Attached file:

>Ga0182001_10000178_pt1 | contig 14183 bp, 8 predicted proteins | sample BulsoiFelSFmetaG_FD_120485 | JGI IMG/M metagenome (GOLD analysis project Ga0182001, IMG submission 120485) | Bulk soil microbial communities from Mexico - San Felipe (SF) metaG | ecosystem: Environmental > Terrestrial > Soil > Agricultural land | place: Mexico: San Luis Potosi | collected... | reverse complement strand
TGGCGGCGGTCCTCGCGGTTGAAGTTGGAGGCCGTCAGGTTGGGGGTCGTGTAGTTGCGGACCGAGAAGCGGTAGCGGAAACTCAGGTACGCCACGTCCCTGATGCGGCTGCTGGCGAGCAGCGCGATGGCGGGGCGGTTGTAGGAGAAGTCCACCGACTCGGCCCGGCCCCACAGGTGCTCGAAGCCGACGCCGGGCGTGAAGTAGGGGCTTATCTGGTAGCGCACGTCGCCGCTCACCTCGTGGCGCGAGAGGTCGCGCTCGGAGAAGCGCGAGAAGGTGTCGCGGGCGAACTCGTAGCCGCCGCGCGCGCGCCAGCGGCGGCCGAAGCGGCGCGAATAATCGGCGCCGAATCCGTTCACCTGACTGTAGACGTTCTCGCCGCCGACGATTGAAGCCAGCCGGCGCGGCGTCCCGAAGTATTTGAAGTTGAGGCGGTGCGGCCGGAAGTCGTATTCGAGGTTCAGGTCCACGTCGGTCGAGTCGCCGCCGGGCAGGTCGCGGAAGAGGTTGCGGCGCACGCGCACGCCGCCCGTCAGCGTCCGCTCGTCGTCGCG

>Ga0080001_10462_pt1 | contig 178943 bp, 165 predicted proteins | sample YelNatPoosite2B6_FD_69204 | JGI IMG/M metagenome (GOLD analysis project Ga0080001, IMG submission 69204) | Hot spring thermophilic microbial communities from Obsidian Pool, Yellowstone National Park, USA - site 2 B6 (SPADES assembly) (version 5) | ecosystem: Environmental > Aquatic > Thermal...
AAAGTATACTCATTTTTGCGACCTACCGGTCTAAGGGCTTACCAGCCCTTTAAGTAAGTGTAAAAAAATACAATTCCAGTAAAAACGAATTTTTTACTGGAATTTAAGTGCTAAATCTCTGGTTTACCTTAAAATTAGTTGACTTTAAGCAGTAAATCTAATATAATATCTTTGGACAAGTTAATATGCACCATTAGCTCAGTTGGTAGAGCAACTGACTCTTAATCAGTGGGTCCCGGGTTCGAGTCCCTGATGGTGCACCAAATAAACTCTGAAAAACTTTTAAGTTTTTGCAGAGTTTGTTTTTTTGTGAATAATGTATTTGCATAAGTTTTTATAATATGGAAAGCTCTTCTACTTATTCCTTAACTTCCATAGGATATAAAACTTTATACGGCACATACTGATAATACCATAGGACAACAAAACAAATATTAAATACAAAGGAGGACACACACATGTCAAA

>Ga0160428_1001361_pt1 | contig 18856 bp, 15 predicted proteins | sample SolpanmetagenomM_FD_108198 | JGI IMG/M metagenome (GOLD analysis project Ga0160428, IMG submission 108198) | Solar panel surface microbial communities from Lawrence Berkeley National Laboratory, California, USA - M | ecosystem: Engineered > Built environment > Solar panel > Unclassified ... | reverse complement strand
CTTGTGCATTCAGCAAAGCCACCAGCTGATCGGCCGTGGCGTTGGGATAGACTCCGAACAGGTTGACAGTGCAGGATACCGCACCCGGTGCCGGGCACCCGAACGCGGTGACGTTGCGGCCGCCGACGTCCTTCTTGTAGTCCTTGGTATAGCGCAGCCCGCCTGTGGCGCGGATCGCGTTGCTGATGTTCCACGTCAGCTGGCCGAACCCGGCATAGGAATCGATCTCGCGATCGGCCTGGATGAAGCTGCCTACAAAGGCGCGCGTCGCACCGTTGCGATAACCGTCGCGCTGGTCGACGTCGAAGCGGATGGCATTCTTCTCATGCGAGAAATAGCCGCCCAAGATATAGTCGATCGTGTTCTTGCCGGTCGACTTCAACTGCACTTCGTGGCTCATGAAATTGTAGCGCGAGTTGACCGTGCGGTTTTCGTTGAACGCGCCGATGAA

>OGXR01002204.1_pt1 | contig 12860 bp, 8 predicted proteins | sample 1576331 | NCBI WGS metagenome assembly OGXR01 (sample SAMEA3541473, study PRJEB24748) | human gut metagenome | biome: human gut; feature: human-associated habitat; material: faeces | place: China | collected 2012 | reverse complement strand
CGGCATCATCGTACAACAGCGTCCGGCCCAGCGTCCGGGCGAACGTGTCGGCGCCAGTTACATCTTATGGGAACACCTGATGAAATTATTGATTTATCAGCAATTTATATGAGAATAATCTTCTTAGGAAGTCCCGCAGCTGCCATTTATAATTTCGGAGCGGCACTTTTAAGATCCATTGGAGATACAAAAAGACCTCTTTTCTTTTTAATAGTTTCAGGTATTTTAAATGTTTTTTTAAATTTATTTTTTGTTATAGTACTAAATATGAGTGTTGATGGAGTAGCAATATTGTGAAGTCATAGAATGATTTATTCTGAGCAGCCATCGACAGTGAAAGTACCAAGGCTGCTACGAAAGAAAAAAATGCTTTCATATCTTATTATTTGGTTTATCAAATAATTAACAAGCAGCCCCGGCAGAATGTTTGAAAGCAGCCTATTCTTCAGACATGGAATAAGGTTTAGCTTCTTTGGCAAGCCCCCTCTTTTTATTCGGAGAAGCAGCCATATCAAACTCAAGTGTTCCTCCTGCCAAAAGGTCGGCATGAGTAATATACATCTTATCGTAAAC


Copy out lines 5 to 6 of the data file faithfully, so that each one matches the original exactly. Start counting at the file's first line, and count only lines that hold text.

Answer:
>Ga0160428_1001361_pt1 | contig 18856 bp, 15 predicted proteins | sample SolpanmetagenomM_FD_108198 | JGI IMG/M metagenome (GOLD analysis project Ga0160428, IMG submission 108198) | Solar panel surface microbial communities from Lawrence Berkeley National Laboratory, California, USA - M | ecosystem: Engineered > Built environment > Solar panel > Unclassified ... | reverse complement strand
CTTGTGCATTCAGCAAAGCCACCAGCTGATCGGCCGTGGCGTTGGGATAGACTCCGAACAGGTTGACAGTGCAGGATACCGCACCCGGTGCCGGGCACCCGAACGCGGTGACGTTGCGGCCGCCGACGTCCTTCTTGTAGTCCTTGGTATAGCGCAGCCCGCCTGTGGCGCGGATCGCGTTGCTGATGTTCCACGTCAGCTGGCCGAACCCGGCATAGGAATCGATCTCGCGATCGGCCTGGATGAAGCTGCCTACAAAGGCGCGCGTCGCACCGTTGCGATAACCGTCGCGCTGGTCGACGTCGAAGCGGATGGCATTCTTCTCATGCGAGAAATAGCCGCCCAAGATATAGTCGATCGTGTTCTTGCCGGTCGACTTCAACTGCACTTCGTGGCTCATGAAATTGTAGCGCGAGTTGACCGTGCGGTTTTCGTTGAACGCGCCGATGAA